"A lot of young people seem to have this illusion about old people, and think they’re all wise and sweet like Grandma. But there are some real nasty ones at my senior center. Some sweet college students brought cupcakes today, and some of the residents were running off with them by the armful. They could make a sitcom about that place."
Sometimes he thought of past love affairs as graffitti written across the story of his life. Most of it was easily wiped away with a rag and any kind of cleaning fluid. In contrast, there were a few scribbles that had been drawn with black permanent ink. These were tougher to remove. Sometimes no matter how much he rubbed and scrubbed, faint traces of them remained for a long time. Finally there was the graffitti that had been carved deep into his surface with a sharp knife and fierce determination. It was usually small because any carving *that* deep took time and real effort. But it was the most permanent. No way could he ever erase it unless layers of himself were sanded away and obviously that was impossible. The only thing to do was accept it as part of his being now, like a scar or a bad tattoo. As it aged in years to come, it became less visible but never disappeared.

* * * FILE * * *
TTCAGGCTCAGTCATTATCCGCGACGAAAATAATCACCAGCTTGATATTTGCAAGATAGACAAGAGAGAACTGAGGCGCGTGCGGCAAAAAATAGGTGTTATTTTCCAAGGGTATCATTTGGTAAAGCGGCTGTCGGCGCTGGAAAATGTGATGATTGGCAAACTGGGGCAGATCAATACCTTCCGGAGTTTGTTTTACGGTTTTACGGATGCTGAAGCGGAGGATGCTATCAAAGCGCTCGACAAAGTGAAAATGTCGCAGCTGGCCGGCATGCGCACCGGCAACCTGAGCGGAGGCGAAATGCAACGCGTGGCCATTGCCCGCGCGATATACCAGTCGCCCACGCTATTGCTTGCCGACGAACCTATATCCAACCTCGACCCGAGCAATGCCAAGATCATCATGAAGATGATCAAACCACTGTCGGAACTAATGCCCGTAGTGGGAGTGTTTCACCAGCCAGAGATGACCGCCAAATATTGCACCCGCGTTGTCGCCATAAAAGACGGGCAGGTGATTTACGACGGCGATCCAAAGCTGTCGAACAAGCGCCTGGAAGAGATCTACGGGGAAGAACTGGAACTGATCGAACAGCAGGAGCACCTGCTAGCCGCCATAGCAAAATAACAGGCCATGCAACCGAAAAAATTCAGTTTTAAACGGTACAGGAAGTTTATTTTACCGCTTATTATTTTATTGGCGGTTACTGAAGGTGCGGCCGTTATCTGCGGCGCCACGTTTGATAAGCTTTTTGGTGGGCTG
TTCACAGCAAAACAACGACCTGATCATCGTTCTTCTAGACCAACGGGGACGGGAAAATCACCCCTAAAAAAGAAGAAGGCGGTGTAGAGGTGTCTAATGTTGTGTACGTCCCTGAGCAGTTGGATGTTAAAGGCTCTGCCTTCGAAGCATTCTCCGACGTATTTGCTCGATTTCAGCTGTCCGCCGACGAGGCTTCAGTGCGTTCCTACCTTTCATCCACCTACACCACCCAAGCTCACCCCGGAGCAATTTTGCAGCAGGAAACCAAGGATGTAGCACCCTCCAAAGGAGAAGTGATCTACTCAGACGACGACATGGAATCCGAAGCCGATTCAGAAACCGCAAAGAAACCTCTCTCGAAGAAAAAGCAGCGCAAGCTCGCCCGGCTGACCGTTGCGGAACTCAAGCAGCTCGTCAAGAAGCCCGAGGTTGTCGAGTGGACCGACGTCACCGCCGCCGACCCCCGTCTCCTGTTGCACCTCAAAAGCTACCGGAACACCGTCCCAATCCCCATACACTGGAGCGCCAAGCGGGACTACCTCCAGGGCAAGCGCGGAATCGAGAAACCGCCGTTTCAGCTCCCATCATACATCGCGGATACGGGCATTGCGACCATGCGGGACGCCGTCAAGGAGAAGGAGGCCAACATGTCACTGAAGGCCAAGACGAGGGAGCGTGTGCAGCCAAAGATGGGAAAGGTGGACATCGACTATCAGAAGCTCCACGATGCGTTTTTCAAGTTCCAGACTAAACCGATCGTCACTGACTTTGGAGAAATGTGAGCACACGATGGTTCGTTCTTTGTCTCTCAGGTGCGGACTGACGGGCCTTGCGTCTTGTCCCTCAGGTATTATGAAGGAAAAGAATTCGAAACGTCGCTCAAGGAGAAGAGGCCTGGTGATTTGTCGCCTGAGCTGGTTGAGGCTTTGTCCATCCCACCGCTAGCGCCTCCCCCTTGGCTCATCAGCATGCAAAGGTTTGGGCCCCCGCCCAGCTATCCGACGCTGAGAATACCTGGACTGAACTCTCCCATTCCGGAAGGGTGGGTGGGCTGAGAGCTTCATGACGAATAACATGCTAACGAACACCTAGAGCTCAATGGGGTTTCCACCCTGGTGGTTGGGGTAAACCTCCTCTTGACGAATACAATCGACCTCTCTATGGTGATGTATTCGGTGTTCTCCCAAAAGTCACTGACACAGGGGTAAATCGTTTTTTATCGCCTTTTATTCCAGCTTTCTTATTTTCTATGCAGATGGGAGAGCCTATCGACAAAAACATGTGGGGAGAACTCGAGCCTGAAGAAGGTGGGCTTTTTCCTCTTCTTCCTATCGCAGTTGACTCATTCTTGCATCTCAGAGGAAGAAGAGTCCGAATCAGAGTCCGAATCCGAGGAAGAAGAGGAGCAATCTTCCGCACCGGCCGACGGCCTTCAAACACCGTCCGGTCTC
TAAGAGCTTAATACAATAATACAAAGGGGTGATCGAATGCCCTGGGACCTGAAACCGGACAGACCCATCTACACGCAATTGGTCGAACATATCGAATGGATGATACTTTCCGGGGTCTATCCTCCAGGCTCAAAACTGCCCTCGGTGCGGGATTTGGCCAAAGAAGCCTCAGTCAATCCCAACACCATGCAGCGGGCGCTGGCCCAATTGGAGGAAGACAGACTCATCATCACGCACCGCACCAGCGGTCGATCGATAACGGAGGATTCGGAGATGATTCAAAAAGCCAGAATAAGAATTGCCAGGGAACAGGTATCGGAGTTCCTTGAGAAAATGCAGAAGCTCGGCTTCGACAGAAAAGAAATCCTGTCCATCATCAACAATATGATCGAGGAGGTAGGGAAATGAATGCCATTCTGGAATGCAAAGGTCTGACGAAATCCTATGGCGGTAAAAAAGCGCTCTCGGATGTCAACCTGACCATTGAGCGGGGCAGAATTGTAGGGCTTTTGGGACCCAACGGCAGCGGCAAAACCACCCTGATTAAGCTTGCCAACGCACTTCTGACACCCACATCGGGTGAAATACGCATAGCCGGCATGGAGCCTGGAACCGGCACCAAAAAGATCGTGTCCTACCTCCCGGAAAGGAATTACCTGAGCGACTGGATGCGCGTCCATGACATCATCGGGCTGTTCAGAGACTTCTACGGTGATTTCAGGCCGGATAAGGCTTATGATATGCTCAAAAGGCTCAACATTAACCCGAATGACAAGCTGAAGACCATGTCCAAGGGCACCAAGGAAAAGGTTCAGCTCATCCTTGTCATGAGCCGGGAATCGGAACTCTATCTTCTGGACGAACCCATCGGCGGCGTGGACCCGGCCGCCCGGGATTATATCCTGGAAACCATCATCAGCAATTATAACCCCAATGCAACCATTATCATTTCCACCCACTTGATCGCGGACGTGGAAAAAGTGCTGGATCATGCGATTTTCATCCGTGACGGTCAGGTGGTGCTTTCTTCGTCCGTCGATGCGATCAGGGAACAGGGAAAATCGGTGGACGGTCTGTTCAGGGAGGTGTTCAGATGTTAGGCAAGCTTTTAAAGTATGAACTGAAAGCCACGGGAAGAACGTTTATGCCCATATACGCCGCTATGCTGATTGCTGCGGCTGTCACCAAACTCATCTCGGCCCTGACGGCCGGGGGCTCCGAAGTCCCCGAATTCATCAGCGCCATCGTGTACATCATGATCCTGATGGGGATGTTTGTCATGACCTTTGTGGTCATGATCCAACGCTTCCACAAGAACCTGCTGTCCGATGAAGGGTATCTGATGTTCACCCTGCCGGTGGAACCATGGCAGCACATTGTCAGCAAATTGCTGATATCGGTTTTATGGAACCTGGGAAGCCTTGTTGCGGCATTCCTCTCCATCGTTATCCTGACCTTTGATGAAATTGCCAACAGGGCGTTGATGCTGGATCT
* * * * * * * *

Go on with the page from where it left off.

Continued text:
"I tend to be cynical about a lot of things, but Maya Angelou is somebody that no matter how much I pick her apart, she still has integrity. She was a victim of incest and rape, and she worked as a stripper. And now she’s a literary icon and Nobel Laureate. It goes to show that life is cumulative, and you can’t devalue any type of experience."